Conserve Wildlife Blog

Archive for the ‘Wildlife Protection’ Category

New Jersey Bald Eagles Soar to New Highs in 2019

Monday, September 9th, 2019
January 13, 2019, Mercer County Park. NJ D/99banded at Duke Farms in 2014 @Bob Cook

Conserve Wildlife Foundation of NJ in partnership with the NJ Division of Fish and Wildlife’s Endangered & Nongame Species Program, is releasing results of the 2019 NJ Bald Eagle nesting season.

2019 was a record year for NJ eagles with the highest number of active nests and young fledged in the history of the project.  This year, 238 eagle nests were monitored, of which 189 were active (laid eggs) and 248 young fledged.  This is the highest number of fledges ever, surpassing the previous high of 216 in 2016.

Bald eagle nesting population and young produced in New Jersey, 1982-2019.

We owe the incredible amount of information about NJ eagle success to the NJ Eagle Project nest watchers.  An extremely dedicated group of approximately 85 volunteers monitor nests during the season, recording the important dates and watching for possible issues at nest sites.

This season two eagle cams were available to watch on the CWF website:  one at Duke Farms and another at Mercer County Parks.  The Duke Farms nest produced two chicks, and one was outfitted with a satellite transmitter; the movements of this eagle are on CWF’s Eagletrax website . 

More details on the 2019 nesting season will be available in the annual eagle report to be posted by December.  The report will include individual nest data, state totals, and eagle recoveries and resightings.

CWF partners with PSEG, the Mercer County Park Commission, Mercer County Wildlife Center, and Wildlife Center Friends and Duke Farms to protect bald eagles in New Jersey. Thank you to the Wakefern Food Corp./ShopRite Markets, Wells Fargo, Chemours and the American Eagle Foundation for additional eagle program funding.

Photos from the Field: Ospreys Nest on Abandoned Crab Pot

Tuesday, August 20th, 2019

Life is precious.

by Ben Wurst, Habitat Program Manager

On the last osprey survey of the season we stumbled upon a new nest — one that was built on an abandoned crab pot. We were drifting on Absecon Bay when summarizing data when we heard an adult making defensive calls at a nest. We looked and saw a low nest on the ground.
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Maternity roosts, delayed ovulation and mating swarms: Protecting the (truly weird) reproductive cycle of bats.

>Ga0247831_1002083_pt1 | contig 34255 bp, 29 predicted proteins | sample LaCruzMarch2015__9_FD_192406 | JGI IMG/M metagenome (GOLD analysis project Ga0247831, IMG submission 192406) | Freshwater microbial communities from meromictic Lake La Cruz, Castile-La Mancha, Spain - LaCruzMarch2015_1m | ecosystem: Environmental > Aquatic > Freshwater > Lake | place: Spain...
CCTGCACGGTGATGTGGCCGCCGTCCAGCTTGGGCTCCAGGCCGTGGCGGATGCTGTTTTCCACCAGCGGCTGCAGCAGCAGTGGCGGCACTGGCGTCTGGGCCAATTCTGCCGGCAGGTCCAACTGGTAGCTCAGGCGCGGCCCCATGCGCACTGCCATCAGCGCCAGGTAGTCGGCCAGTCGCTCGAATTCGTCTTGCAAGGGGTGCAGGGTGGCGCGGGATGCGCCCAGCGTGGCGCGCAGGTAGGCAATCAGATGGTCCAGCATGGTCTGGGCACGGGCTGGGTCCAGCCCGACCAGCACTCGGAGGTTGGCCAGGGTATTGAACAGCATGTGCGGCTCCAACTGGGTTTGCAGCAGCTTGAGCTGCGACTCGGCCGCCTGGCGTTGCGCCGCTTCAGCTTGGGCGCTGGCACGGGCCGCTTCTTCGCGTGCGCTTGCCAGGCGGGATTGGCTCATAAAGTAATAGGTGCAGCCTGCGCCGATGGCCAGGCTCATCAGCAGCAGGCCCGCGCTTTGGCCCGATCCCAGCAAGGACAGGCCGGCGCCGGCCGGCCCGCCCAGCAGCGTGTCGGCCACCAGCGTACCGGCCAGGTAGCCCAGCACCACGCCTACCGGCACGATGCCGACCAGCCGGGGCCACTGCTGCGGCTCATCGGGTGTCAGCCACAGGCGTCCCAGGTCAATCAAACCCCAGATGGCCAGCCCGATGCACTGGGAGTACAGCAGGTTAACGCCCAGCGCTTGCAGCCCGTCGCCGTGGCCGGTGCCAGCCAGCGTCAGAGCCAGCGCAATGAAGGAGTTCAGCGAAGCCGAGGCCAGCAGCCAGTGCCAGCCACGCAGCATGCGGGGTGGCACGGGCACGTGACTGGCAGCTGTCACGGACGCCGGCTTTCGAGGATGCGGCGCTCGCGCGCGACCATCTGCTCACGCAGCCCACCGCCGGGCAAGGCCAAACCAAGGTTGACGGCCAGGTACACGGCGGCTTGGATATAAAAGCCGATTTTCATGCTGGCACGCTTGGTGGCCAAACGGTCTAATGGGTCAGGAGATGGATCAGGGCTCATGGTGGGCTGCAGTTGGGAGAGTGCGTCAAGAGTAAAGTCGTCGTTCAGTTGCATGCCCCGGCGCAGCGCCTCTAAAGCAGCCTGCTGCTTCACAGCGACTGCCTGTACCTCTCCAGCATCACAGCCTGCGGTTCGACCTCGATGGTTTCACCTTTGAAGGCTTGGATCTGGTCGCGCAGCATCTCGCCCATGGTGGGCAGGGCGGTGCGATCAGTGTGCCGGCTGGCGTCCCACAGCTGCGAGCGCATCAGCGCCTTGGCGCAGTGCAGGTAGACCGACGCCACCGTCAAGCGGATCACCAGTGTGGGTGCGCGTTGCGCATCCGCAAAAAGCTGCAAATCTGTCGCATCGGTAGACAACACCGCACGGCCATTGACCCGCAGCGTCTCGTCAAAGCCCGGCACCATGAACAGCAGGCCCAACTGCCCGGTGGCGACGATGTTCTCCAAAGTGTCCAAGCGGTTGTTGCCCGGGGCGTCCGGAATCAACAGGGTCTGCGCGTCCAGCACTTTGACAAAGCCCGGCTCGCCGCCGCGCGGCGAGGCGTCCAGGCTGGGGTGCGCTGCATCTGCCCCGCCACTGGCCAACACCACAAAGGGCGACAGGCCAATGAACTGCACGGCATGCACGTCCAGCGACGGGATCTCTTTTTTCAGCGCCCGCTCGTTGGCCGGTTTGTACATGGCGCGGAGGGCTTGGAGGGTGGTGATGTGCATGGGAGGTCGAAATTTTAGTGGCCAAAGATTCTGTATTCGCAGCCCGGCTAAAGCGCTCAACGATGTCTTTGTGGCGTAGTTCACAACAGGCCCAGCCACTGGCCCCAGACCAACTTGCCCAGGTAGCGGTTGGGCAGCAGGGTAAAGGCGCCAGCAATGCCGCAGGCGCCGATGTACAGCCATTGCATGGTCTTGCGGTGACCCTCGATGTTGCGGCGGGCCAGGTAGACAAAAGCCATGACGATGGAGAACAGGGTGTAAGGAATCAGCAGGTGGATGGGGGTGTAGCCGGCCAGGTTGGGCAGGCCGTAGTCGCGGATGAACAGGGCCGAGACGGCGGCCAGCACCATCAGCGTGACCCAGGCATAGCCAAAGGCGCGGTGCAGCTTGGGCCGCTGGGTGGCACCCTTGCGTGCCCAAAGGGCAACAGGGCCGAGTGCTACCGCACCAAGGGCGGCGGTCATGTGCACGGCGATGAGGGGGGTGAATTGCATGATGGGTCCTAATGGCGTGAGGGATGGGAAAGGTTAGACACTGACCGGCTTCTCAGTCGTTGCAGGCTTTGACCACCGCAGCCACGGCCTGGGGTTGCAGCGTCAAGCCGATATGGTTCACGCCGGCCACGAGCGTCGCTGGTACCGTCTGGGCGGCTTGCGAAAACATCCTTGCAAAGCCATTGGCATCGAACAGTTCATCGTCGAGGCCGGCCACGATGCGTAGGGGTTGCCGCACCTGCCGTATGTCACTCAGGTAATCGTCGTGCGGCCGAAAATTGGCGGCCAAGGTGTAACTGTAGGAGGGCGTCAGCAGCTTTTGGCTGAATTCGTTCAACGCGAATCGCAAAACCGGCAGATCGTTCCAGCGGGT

Saturday, August 3rd, 2019

Story by: Alison Levine, Communications Coordinator

Bats. They can be kind of creepy. Full disclosure, when I was a kid a bat got into our house and was so disoriented at being in an alien environment that it actually flew into my shoulder. So, I’m not exactly unbiased. I’ve learned to appreciate the important roles bats play – many help keep insect populations under control, some are crucial pollinators for fruits – but I’ve never really warmed up to them before.

While there are plenty of people who share my slightly-creeped out feelings for bats, fortunately there are lot of people who love the furry little flying mammals.

CWF Biologist, and bat ambassador extraordinaire, Meghan Kolk goes out and handles bats on purpose. As part of a joint project with the U.S. Fish and Wildlife Service (USFWS) Meghan and CWF Biologist Ethan Gilardi teamed up with USFWS staff to conduct bat surveys in the summer of 2018 and again this year.

The surveys are conducted at Joint Military Base McGuire-Dix-Lakehurst in the northern part of Pine Barrens. The goal is to capture northern long-eared bats (Myotis septentrionalis), a federally threatened species, and track them back to their roost tree (ideally tracking females back to maternity roost trees) using radio transmitters.

Photo of big brown bat by John King

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Species on the Edge 2.0 Contest Winners Announced

Wednesday, June 26th, 2019
Species on the Edge 2.0 2019 Contest Winners
From left to right: Carisa Mainiero and Stephanie Dalessio, CWF;
contest winners Ashley Laveriano, Katie Barcheski and Mayley Rodriguez; Maria Spina, PSEG Foundation; and David Wheeler, CWF

Sometimes the path to the wilderness starts with a screen. For teens growing up in New Jersey, the most densely populated state in the country, connecting with nature can seem a bit unnatural. Smartphones, tablets, computers these are all a part of everyday life, but bald eagles, diamondback terrapins, or bobcats can seem like creatures from a different world. 

The Species on the Edge 2.0 contest, a statewide educational competition open to all high school students, bridges these two worlds to inspire the next generation of wildlife lovers and conservation leaders.

In celebration of these future leaders, Conserve Wildlife Foundation and contest sponsor PSEG Foundation recently presented the winners of  the fourth annual Species on the Edge 2.0 contest, with scholarships at a ceremony at PSE&G headquarters in Newark.

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Happy National Bald Eagle Day!

Thursday, June 20th, 2019

Story by: Alison Levine

Photo From Mercer County Parks

Eagle enthusiasts in New Jersey have plenty to celebrate today on National Bald Eagle Day. Thanks to our dedicated Bald Eagle Project volunteers we know that so far this year 96 bald eagles have fledged from their New Jersey nests! Eagles have come a long way in the Garden State since the early 1980s when there was only one active nest in the whole state.

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